Have you taken a course with ICHEC? If so, please take the time to fill out a feedback form, if you haven't already done so. Your comments are invaluable as we seek to develop as robust a training programme as possible.
Transport properties of organic macromolecules: modelling at the boundaries between biology and nano-electronics
Professor Stefano Sanvito (Principal Investigator), Trinity College Dublin
The biological properties of DNA, including self-assembly and molecular recognition, have long excited scientists. For a number of years researchers have examined whether these properties of DNA could be exploited to employ the molecule as part of next generation nano-electronics -- devices that far transcend the power of today's microelectronics.
But creating the nanoscale wiring to connect such devices to a power source is a major developmental hurdle. Scientists have hoped that, if filaments of DNA can be coaxed into carrying an electric current, maybe they could be used as wiring which would self-assemble at the molecular scale, connecting the electronic device to its power source through wiring systems that are generated spontaneously instead of physically machined.
Professor Stefano Sanvito's research team at Trinity College Dublin is among the world's leading groups exploring this interface between biology and nano-electronics. Using their expertise in modeling the current flow in nanostructures, the team has written and maintains SMEAGOL, a state-of-the-art computer code used to simulate and calculate the transport properties of nanoscale devices.
SMEAGOL is perhaps the most computationally advanced code being developed worldwide today, and it has been optimised and parallelised to exploit the full resources of ICHEC.
"If you consider how computationally intensive these calculations are, it is obvious why a facility like ICHEC is absolutely essential to our work," Prof Sanvito explains. "A single calculation needs to run over 256 computers in parallel for typically one week, 24 hours a day. And of course, we're not running just one calculation. Our work is constantly expanding because we're trying to get to the bottom of how to optimise DNA to be as good a conductor as possible in different conditions."
While early results of the research seemed to indicate that DNA behaves more like a semiconductor than a metal, the team is now looking at how DNA can be modified to exhibit more metallic properties, without sacrificing its valuable biological functionalities such as molecular recognition and self-assembly.
"ICHEC as a shared resource in Ireland is so valuable to us because within a single research group it would not be conceivable to raise the funds needed to purchase the computational power necessary for our science. Moreover it would be expensive and non-practical to maintain the necessary computer support," Prof Sanvito concludes. "For projects like ours, ICHEC is exactly what's needed."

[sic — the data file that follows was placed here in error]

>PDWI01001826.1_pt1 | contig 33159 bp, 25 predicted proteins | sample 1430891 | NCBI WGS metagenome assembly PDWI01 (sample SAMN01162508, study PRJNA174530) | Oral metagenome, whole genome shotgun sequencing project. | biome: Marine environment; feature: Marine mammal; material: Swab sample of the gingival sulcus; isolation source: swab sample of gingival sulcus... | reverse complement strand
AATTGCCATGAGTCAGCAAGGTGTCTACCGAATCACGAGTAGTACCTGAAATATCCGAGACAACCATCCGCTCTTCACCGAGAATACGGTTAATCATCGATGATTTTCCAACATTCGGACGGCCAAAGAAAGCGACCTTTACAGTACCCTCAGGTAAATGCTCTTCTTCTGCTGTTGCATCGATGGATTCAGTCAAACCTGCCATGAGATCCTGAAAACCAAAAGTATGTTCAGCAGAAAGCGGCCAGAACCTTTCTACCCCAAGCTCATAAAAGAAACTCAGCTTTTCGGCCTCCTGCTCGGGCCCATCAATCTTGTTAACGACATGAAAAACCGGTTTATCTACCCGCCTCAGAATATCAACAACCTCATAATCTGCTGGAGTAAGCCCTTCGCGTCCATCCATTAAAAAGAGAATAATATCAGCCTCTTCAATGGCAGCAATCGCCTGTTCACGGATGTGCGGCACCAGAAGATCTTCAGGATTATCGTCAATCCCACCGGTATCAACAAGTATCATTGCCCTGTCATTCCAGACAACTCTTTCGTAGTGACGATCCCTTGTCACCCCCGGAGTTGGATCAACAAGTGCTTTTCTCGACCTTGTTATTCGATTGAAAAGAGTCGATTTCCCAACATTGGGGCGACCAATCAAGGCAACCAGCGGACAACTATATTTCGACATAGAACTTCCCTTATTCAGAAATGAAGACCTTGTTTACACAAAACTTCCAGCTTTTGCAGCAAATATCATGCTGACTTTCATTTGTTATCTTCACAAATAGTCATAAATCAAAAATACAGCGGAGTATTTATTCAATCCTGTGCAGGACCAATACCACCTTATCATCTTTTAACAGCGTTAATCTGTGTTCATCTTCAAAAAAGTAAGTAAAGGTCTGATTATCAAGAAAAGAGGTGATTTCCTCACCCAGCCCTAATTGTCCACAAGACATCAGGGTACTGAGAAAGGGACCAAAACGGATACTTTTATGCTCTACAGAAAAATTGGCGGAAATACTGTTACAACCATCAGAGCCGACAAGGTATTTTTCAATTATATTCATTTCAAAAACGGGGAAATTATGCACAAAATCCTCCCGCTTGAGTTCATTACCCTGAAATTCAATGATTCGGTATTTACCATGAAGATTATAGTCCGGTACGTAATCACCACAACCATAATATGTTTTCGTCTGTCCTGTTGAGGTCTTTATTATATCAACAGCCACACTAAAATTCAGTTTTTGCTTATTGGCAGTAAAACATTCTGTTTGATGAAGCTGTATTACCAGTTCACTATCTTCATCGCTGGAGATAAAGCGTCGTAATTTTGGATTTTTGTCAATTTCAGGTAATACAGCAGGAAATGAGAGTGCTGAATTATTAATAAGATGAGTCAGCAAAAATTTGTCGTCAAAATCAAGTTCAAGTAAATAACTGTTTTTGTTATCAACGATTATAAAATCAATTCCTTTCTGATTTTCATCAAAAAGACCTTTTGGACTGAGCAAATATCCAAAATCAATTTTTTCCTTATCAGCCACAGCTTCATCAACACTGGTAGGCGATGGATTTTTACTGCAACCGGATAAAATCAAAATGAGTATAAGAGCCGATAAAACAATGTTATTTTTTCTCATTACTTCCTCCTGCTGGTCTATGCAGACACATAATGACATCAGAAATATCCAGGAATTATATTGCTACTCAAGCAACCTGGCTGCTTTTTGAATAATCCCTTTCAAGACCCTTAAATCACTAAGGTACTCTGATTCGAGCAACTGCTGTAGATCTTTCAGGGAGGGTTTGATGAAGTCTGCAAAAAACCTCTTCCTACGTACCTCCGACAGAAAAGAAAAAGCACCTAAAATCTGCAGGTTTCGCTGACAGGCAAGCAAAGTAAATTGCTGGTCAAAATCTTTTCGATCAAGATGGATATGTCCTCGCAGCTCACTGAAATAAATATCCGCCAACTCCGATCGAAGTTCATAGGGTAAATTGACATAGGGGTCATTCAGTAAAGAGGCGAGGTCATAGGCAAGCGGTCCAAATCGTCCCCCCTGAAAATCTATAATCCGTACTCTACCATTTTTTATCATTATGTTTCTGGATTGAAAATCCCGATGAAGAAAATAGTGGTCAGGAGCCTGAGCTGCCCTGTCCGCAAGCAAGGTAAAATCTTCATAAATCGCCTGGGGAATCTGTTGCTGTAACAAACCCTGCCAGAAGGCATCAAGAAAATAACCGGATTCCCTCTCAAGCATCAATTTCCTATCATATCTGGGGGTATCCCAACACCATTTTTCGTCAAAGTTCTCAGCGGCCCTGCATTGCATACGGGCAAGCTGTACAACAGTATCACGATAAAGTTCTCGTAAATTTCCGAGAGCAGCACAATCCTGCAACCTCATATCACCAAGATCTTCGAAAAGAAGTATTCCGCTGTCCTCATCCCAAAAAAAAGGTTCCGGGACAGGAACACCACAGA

Dr Henry Curran (Director), National University of Ireland, Galway and Professor John Simmie (Director Emeritus), National University of Ireland, Galway
Researchers at the Combustion Chemistry Centre in the National University of Ireland, Galway, are working on a four-year project funded by the EU -- begun in mid-2005 -- which seeks to understand the minute chemical details of what happens when fuels such as hydrogen, natural gas, petrol/gasoline, diesel and biofuels burn. "We want to know how the fuel gets transformed to water or carbon dioxide, as well as a multitude of side products," explains Professor John Simmie.
In addition to working to improve the efficiency of fuels, the group hopes to discover and understand the numerous emissions that occur during the combustion process and gauge whether those emissions can be minimised.
Utilising specialised machines -- shock tubes and rapid compression machines -- the group studies combustion at medium to high temperatures and at elevated pressures. The research primarily involves examining the theoretical framework of various fuels and assessing the chemical reactions that occur when they burn. Literally hundreds of reactions occur during the process; however, there are so many, and they happen so quickly, that they have never been measured or fully assessed by researchers. These reactions, though formed in one-hundredth of a second, are vital in understanding the combustion process.
In order to calculate the velocity of these chemical reactions, superior computational power is required. These high-level calculations demand chemical accuracy; this is where ICHEC fits in, according to Prof Simmie. "We have access to the supercomputers of ICHEC to use a selection of quantum chemistry applications such as Gaussian-03, GaussRate and Polyrate," he says. "Without ICHEC this project would be virtually impossible."Picture shows transition state for abstraction of gamma-hydrogen of n-butanol (a second generation biofuel) by hydroperoxyl radical; note the assist provided by the OH group.